Sunday, December 4, 2011

TNF50 end of season

I’ll say one thing about ultras – when things don’t go as planned, you generally have a long time to think about it before getting to the finish line.

I went out with the leaders yesterday at the (North Face Challenge 50mile championships. Or the North Face 50. Or the San Francisco 50 North Face Challenge. What the hell are we calling this thing? TNF50?) TNF50 (redundancy noted). There was talk that the lead pack went out too fast. Even some annoyance at the leaders that were setting the blistering pace.

But, a. when there’s $10,000 on the line, of course it’s gonna go out fast and b. two or three people didn’t think it was too fast because they maintained the pace all the way through and made some money in the end. 

I was not one of those people. I finished 34th which, like I said, gave me some time to reflect.

I knew what I was getting in to with this race. I knew that the best competition in the States would be present. I knew that it would go out fast. I knew that it would be won in a blistering fast time (okay… I didn’t think it would be run in 6:19!). I knew that it would hurt and, still, I thought I could win it. There, I said it. I thought I could win. I didn't sign on a 10k car on friday but, in the weeks leading up to the race, I did meditate on the later stages when I would need to suffer.

Running with Mike, Geoff, Dakota, Galen, Adam Campbell and several others in the pre-dawn morning, chatting about later stages of the race, each of us wondering what a few hours might bring, it seemed clear that most of them thought there might be a chance that I’d still be fighting for position near the finish.

As Geoff passed me, Dakota, Adam and finally Galen - the sun hadn’t even risen - I realized that that was why my legs were filling with lactic acid. That was the root of my fatigue. That was why I would continue to drop from the top five to top ten to top twenty and finally 34th.

I wanted it too much.

I wanted this race so much that I didn’t waste any time in October with resting. I remained positive through Muir Beach(12m), Cardiac(18m) and even McKenna Gulch(23m) when I was over three minutes behind the lead pack, thinking I might be able to reel them back in, but my legs just wouldn’t cooperate. By Stinson Beach(28m) I knew I was done. I traded my hand held bottles for my small pack and prepared myself for a 22mile death march.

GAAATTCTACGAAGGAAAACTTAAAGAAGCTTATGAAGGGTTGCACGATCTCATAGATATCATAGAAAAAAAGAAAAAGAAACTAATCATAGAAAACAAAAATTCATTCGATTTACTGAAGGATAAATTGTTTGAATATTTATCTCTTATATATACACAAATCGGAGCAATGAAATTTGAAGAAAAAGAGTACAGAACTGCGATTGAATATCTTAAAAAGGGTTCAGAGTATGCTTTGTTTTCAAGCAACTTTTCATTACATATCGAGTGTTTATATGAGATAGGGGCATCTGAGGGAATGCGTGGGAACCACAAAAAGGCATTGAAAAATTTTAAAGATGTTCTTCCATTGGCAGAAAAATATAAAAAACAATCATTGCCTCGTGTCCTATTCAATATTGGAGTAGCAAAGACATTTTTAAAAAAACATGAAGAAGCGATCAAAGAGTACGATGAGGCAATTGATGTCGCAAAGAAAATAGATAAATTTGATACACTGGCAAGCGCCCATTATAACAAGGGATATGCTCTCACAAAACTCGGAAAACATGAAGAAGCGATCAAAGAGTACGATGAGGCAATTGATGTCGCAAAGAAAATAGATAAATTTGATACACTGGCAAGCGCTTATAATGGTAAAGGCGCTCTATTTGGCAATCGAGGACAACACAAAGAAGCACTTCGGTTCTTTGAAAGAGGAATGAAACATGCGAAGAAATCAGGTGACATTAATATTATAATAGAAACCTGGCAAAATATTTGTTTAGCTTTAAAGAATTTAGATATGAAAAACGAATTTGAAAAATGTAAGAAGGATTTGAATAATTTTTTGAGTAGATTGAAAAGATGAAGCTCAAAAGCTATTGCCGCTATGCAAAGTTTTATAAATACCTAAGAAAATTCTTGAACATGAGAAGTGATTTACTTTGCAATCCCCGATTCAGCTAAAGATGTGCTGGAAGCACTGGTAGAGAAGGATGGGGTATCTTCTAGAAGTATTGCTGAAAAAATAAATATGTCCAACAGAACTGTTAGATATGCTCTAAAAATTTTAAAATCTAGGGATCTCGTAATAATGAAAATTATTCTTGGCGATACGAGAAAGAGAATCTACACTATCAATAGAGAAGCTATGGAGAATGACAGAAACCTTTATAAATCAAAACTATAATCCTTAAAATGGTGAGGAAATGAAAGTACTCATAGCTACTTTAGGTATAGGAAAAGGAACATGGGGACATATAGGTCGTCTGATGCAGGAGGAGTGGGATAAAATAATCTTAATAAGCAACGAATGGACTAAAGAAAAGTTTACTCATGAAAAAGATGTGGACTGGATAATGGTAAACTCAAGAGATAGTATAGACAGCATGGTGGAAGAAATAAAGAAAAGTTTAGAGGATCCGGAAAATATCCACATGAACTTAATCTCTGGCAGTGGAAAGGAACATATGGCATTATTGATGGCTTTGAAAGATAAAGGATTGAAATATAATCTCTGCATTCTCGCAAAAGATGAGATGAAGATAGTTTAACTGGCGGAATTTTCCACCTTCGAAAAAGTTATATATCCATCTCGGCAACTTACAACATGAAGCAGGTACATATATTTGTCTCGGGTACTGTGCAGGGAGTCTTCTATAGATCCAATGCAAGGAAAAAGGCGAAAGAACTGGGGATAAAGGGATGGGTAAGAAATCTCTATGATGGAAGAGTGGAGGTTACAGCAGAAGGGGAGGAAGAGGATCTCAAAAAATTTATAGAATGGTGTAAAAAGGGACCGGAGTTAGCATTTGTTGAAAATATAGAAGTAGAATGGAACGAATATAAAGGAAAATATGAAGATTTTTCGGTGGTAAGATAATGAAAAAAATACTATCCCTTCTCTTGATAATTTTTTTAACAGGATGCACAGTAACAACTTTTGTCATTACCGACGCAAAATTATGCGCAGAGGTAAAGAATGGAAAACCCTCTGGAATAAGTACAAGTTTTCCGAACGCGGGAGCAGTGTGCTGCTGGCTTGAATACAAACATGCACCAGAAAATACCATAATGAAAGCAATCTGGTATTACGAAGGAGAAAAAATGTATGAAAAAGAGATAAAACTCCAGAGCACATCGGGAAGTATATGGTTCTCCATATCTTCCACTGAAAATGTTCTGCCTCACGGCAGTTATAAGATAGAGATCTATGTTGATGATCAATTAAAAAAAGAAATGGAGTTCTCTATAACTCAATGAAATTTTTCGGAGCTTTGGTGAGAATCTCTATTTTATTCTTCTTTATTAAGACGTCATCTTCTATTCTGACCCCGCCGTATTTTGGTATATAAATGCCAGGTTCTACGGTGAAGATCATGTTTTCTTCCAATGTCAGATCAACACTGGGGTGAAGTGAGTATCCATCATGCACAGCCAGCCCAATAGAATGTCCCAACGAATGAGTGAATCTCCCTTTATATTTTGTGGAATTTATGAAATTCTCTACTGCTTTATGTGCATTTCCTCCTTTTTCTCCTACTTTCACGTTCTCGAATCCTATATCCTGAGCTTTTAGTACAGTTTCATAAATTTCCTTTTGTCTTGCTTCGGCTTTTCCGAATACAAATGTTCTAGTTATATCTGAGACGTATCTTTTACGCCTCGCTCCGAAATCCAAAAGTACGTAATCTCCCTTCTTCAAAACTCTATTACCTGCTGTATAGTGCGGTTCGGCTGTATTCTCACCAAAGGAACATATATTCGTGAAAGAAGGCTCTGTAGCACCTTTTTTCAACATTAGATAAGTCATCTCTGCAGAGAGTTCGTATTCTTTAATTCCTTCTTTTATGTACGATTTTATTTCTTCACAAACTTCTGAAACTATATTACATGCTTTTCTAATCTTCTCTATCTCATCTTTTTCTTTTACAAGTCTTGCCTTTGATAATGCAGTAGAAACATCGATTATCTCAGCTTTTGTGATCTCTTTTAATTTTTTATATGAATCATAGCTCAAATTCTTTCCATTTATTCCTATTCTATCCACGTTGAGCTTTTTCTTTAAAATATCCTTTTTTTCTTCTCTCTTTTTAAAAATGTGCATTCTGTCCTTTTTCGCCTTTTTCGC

Anna Frost passed me shortly after. She was flying. 1,400 vert from Stinson up to Cardiac. Anna was “giving this hill a bit of hell” as she said when she passed me. She saw me suffering. She told me to join the pace, which I did for about 20seconds before sending her off. People’ll be thinking she pulled me through Trans Rockies, I thought, but then didn’t care what people thought. Ellie Grenwood passed me on the other side of Cardiac. She was also giving it hell.

I learned that my season ended three weeks ago. It just didn’t occur to me until 20miles into a 50miler.

Finishing 34th is just as painful as finishing 1st, I concluded. It just takes longer.

I’m happy to not be running for a little bit. I got on my bike today and rode from the city, over the bridge, into the headlands and back into the city. I love my bike.

My season is over. I did what I wanted and dabbled in distances that I wasn’t familiar with. I had success and failure.

What I really want, though, is for some Ultra Runners to step up to the same challenge and try out some short races. Not just try them out, but train for them. Work hard for them. What I saw at TNF50, for the first time in US ultra running, was a field of runners as talented as the Mount Washington field. That alone, made my 34th place finish a great success. I’m not saying this because I want to beat a bunch of people that just beat me. In fact, I’m saying it because I think just the opposite. I think they might be able to win it. Hell, Matt Carpenter won both! Maybe somebody will do it in the same year….

Am I ranting again?

Anyway. Prove me wrong. Mount Washington is slated to be the selection race of the 2012 US Mountain Running Team. In the past six years I’ve seen the team grow from a middle of the pack crowd to podium. The women have taken the win and will again. The men have placed third and second. First is not out of reach.